Liquor Store

There are apparently only a handful of places in Port Blair where you can buy booze and it seems to be highly regulated.  Forget the nice off-licenses that we have in England, here it’s a dingy back-street place.  The shop is a counter opening on to the street, which is protected by thick steel bars.  There’s a crowd of men jostling for position and shouting orders through the bars, where guys that look like East-end Gangsters hand out half bottles of hard liquor to grasping hands.  I was only able to buy 12 bottles of Kingfisher beer because one person can only buy 6 bottles per day (I had Vijay’s ration). 

4 February 2017    Port Blair, Andaman Islands
By nine o’clock, we were handing our dinghy to the cheery Mupardee, who always seems to be hanging about the dock to make a few rupees from cruisers who happen to turn up.  The sailing season in the Andaman’s is only a few months long, so I wonder what he does for the remaining nine months.

We caught a tuk-tuk to Aberdeen Jetty where the ferries depart for Ross Island.  After buying a ticket for 200 Rupiah (£2) each, we were allocated to the good ship Sophia at 09:30.  It was barely-controlled chaos in the waiting area on the loading dock, with hundreds of Indian tourists milling about clutching tickets.  Every so often an official would call out the name of the next boat to depart and part of the crowd would surge forwards towards the barrier.  Our boat was 30 minutes late, but the colourful spectacle was fun to watch.

Ross Island was the administrative centre of the British.  In 1860, a penal colony was established and the land cleared by 200 convicts overseen by 50 soldiers.  The colony grew in size and in its glory days, there were 500 people living on the island, with a palatial Governor’s residence; frequent garden parties and their own bakery producing European luxuries like croissants.  

Governor's Residence, Ross Island

The Japanese captured the island in the Second World War and thereafter the buildings went into a steady state of decline.  The island is now owned by the Indian Government who is maintaining the historical aspects of the island.  We spent a pleasant couple of hours strolling around looking at the many old buildings, which seem to be held up by the tree roots growing all over them.

We had an excellent lunch of Butter Chicken and Vegetable Dopiaza at the New Lighthouse restaurant, which is only 200 metres from the Aberdeen Jetty (next to the small aquarium).  The ground floor looks a bit functional, but there’s a lovely upstairs room, which is big enough for half a dozen tables and is a light breezy place overlooking some nice gardens.

After lunch, we strolled up to the Cellular Jail, which shows a very different side to the British in India. Despite the luxury of Ross Island, the Andaman’s was a penal colony, primarily populated by political prisoners caught rebelling against the British Empire.  An official investigation into the penal colony found that the conditions were better in the Andaman Islands than in other Indian jails, so (shockingly) measures were put into place to make the conditions more arduous.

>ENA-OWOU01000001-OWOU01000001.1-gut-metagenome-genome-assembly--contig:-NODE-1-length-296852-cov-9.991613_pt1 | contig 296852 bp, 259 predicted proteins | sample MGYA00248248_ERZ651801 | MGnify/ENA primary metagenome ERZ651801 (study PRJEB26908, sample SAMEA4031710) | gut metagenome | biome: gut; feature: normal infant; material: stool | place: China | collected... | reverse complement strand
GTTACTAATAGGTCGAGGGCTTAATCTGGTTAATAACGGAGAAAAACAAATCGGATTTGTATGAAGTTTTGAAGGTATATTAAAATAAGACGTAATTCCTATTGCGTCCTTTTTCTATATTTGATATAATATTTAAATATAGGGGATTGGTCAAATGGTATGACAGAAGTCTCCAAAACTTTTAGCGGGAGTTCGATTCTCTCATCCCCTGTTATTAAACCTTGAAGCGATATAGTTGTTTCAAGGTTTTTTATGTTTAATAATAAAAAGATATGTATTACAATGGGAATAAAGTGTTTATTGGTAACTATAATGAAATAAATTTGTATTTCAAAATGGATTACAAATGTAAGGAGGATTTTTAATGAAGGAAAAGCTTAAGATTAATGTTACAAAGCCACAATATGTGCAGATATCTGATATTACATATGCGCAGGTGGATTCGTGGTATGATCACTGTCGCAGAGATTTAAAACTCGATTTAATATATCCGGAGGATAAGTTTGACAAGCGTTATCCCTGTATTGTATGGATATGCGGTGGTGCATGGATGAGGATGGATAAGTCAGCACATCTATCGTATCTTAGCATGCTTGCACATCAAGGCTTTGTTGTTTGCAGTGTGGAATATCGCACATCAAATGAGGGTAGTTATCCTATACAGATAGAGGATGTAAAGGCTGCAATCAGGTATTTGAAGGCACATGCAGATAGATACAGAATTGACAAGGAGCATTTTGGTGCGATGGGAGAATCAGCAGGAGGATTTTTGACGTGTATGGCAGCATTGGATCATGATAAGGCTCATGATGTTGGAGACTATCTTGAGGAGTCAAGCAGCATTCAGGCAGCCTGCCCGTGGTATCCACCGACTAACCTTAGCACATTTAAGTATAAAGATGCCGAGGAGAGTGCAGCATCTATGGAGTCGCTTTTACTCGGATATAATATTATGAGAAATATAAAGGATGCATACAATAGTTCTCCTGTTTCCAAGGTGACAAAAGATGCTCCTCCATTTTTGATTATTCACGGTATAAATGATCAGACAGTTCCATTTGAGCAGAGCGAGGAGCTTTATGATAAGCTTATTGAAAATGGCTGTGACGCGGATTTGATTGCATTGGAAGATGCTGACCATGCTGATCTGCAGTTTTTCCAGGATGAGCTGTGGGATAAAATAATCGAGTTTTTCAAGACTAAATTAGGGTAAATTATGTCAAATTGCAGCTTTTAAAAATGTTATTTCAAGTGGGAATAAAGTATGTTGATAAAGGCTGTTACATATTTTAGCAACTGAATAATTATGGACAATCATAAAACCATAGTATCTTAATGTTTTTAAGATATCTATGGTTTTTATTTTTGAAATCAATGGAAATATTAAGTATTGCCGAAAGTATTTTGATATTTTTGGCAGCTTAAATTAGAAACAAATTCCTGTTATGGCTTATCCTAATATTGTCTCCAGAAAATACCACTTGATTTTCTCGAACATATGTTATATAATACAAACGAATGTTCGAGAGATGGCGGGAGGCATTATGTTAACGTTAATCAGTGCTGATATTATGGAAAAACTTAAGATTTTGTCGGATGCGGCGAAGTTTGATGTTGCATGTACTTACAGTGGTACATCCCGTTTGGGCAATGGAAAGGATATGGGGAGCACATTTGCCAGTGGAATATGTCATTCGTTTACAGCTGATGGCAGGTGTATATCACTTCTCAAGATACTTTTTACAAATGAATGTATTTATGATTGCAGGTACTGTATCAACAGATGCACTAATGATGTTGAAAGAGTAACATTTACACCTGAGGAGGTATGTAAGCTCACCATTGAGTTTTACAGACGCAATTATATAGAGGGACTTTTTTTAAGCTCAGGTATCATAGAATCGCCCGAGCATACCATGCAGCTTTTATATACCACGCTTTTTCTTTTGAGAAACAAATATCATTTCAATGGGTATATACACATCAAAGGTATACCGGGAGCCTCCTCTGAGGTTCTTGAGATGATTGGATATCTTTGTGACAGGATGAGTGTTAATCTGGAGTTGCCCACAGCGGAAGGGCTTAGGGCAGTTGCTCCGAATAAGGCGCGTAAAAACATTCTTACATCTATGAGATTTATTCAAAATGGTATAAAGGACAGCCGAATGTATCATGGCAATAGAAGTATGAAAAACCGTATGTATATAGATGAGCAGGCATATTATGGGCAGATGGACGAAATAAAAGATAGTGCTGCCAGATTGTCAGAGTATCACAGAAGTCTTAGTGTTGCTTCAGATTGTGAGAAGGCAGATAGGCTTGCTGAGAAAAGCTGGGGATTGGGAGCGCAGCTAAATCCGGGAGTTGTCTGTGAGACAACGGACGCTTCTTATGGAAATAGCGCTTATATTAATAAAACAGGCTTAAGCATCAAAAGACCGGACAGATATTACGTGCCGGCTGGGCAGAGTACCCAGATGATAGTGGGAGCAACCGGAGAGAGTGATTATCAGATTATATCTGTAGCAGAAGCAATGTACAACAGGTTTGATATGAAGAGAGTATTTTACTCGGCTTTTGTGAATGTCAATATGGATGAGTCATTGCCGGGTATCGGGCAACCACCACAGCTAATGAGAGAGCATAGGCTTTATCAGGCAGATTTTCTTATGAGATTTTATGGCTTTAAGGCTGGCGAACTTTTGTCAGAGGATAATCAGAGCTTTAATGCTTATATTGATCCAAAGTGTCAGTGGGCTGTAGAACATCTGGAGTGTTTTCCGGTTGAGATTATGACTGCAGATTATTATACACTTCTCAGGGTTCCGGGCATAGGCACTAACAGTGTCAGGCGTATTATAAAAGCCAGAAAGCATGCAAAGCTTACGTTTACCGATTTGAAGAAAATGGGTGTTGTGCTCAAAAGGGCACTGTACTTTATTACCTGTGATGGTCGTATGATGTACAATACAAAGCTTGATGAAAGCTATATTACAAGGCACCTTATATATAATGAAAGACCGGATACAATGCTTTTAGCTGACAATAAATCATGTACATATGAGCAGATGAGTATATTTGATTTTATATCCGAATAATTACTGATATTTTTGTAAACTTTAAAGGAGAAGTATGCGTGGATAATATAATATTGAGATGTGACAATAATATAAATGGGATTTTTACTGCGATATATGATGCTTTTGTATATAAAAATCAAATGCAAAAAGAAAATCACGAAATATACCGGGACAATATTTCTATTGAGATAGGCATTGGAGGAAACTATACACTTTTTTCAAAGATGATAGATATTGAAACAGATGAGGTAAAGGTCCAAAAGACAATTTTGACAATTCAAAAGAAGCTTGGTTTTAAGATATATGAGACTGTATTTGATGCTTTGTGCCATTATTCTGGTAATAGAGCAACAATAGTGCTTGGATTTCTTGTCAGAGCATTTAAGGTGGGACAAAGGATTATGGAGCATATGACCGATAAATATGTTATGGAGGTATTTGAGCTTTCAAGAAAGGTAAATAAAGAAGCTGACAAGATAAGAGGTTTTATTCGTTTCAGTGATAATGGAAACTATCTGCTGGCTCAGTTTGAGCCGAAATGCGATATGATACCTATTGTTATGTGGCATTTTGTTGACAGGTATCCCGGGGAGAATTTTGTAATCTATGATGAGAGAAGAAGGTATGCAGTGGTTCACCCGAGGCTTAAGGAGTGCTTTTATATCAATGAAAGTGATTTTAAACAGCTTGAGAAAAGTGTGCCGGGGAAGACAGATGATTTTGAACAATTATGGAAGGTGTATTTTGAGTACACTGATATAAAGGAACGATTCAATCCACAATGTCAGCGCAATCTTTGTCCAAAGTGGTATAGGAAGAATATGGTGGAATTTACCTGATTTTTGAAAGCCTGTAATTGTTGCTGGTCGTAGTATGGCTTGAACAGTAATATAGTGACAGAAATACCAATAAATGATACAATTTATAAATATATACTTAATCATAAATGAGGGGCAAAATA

The British Government decided that solitary confinement and hard physical labour was just the ticket and specially built a huge seven wing, three story high prison called the Cellular Jail.  This contained 500 individual cells where prisoners were kept in solitary confinement.  In rotation, the inmates were taken to work houses where they were tasked with producing coconut oil, some spending all day pounding coconut husks while others were chained to a yoke and forced to grind the oil.

The prisoners were given impossible production targets and failure to achieve the quota inevitably led to beatings.  It was a cruel place, managed by vicious people.  Many inmates went on hunger strike and are regarded as martyrs by the Indian people - they were basically Freedom Fighters against the oppressive British rule.  It’s a sobering place.

Coconut Oil Mill

After having a large lunch, we always have the dilemma of what to eat in the evening.  Our predicament was solved tonight by Glenys suggesting bacon butties - she has bacon?  Bring it on!  What a perfect day, Indian Curry for lunch then Bacon, Tomato and Brown Sauce butties for dinner.

5 February 2017    Port Blair to Havelock Beach #7, Andaman Islands
We were up early again - faced with another 20 mile upwind bash.  When we were ready to leave, I called Port Control (with some trepidation) and sure enough, there was confusion about clearance papers.  They kept us hanging about for fifteen minutes while they checked their records and allowed us to leave port - I’m not looking forward to the clearing out process.

The wind was lighter than expected and we were able to sail for a couple of hours out of the four hour trip to Beach#7, Havelock Island.  We anchored in 11 metres of water at 11°58.89N 092°56.88E on nice firm sand.  The anchorage is lovely, with a long white sand beach and well protected from the prevailing north-east winds.